"I originally got diagnosed with testicular cancer when I was 171/2," he says. "Then my cancer moved to my lymph nodes by my kidneys. Then my cancer moved into my intestines. Then the cancer moved to my neck by my collarbone and made a pretty solid mark.
"I'm 18 1/2 now, and it's scary stuff. If you had cancer this severe, you'd be frightened out of your mind."
Karl's cancer diagnosis did little to convince the kids on the playground to back off. If anything, it made things worse for the young man who was home-schooled due to his constant hospital visits and learning difficulties.
"Kids can be really mean," Diane says. "Just this summer, they said, 'Don't play with Karl. He's got cancer. If you touch him, you'll die.' "
Karl lashed out the only way he knew how.
"I'm so hated," he says. "So I did something I probably shouldn't have done. I wrote on the sidewalk cement right where people were picking on me. I wrote, 'Edmonton sucks.' "
Understand: insulting Edmonton is treason to Karl. This is a young man who cries every time the Oilers or Eskimos lose.
But he had to do something to release his pent-up rage.
"I've tried to tell Karl about not drawing attention to himself," Diane says. "But, at times, he does. He'll prance instead of walk. Or he talks way too fast.
" Kids chase him around the park. He stops, thinking he has friends. Then he turns around and they're mean to him."
It's a game Karl can never win -- just like his battle with cancer.
Karl was crying for morphine last January when head coach Danny Maciocia and Ronald McClendon visited the Stollery Children's Hospital with the Grey Cup.
It took just one look at the Holy Grail of the Canadian Football League to cure Karl of his pain, if only temporarily.
"That was the biggest adrenaline shot," Diane says. "He didn't need the morphine or anything like that. It was just like, 'Wow.' He started kissing the cup and holding the cup."
Maciocia gave Karl a team picture and said, "Bet you can't name all the players.' "
He named every one.
"I was pretty impressed," Maciocia says. "Obviously, here's a guy who knows what he's talking about."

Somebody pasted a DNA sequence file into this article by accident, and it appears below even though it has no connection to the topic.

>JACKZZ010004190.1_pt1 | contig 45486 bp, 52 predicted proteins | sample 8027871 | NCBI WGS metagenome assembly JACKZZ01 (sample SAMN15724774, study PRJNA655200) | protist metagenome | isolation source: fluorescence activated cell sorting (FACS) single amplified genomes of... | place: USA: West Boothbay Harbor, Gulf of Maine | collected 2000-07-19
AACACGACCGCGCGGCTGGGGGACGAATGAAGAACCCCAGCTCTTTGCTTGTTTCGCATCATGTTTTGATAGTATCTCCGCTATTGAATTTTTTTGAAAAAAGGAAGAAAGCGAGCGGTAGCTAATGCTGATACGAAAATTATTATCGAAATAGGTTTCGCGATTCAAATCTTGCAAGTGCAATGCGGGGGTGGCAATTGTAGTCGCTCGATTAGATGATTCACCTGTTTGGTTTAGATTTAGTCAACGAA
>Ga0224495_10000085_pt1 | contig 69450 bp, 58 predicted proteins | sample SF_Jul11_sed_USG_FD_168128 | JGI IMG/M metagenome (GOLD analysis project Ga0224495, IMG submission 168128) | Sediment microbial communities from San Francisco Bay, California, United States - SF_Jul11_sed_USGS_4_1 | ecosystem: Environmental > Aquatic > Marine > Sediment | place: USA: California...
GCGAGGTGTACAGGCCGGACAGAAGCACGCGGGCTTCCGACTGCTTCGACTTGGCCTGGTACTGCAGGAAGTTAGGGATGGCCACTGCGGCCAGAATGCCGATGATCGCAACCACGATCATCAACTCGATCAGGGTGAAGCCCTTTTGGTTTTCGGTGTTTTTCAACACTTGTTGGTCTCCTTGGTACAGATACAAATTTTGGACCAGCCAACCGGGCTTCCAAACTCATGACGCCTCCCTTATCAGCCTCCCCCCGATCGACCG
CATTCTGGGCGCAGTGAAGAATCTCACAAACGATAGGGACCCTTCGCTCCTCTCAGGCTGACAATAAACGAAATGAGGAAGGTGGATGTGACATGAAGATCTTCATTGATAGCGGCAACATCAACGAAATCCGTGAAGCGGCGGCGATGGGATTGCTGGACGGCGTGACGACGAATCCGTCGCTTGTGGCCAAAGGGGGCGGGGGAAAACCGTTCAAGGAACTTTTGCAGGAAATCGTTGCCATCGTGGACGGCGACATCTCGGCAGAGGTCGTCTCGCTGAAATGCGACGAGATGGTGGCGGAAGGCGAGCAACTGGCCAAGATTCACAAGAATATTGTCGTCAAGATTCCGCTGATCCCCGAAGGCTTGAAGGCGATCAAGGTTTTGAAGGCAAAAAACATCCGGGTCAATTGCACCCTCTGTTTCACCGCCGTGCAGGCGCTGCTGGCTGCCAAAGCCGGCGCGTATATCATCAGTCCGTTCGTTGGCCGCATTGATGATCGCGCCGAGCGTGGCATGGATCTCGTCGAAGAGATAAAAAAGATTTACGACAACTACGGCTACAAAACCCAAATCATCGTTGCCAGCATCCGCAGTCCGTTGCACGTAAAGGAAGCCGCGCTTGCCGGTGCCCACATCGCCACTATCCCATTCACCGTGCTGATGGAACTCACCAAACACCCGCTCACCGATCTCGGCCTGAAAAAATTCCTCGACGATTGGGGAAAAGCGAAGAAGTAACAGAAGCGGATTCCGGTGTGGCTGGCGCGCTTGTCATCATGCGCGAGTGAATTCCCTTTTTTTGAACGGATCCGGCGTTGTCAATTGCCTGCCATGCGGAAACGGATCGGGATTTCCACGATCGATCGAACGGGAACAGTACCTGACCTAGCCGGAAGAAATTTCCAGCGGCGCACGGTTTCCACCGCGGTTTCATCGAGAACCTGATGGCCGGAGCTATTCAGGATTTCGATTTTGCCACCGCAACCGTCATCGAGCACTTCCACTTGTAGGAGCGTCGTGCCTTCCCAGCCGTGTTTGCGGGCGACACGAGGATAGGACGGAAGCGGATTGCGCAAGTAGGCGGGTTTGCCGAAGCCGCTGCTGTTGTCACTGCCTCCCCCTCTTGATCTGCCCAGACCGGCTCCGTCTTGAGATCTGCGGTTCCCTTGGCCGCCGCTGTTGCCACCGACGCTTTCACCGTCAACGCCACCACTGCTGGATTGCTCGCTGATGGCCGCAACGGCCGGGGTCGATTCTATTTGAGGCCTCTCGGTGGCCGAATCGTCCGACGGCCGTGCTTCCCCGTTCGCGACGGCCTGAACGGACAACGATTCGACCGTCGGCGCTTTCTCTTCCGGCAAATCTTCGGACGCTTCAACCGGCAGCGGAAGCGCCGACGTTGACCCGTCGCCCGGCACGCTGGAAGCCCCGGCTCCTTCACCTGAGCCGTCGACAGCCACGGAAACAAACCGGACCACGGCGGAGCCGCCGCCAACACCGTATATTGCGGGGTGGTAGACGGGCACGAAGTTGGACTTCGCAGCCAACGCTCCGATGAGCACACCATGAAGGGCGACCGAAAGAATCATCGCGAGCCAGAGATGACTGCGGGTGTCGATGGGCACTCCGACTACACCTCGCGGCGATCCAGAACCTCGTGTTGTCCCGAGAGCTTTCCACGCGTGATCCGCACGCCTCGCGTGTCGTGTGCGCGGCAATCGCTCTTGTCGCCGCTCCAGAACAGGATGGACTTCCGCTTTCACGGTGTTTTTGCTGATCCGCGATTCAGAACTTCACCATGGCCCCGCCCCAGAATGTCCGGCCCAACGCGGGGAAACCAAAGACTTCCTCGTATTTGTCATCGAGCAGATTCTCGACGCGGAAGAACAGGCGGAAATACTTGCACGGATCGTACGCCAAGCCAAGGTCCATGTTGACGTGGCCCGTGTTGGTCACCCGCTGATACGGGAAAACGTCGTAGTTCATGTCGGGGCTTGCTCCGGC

So Maciocia gave Karl a standing invitation to attend practice. And, one day, Maciocia decided to pay his new friend the ultimate compliment. The players huddled up and chanted Karl's name. With his arms in the air, he sprinted across the field and ran right into the heart of the Edmonton Eskimos.
It's a privilege reserved for very few.
"The only people entitled to be in that huddle are Eskimos," Maciocia said. " And, in my opinion, Karl's an Eskimo."
Never one to hold back, Karl let his teammates have it after their latest loss to Toronto -- although he had to stay inside the truck to keep warm because his immune system is failing.
That didn't stop the players from stopping by to say hello.
"You know, you guys broke my heart big time," Karl told slotback Derrell (Mookie) Mitchell.
"We know we did, man," Mitchell said, clutching Karl's hand.
"Were you guys thinking about me when you were eliminated?
"We sure were, Karl. We sure were."
Mitchell is a 10-year CFL veteran. Defensive end Adam Braidwood is a rookie, so Karl was much more understanding when the newcomer stopped by.
"I'm heartbroken you guys are eliminated," Karl told Braidwood. " But you guys are my favourite football team in the whole league, regardless.
"I support you guys, no matter what."
Of course he does. Isn't that what friends are for?
"Having Karl around puts everything in perspective," says wide receiver Ed Hervey.
"Maybe the streak wasn't that important. I mean, sure, we really want to win. But there's more to life than winning and losing football games, right?"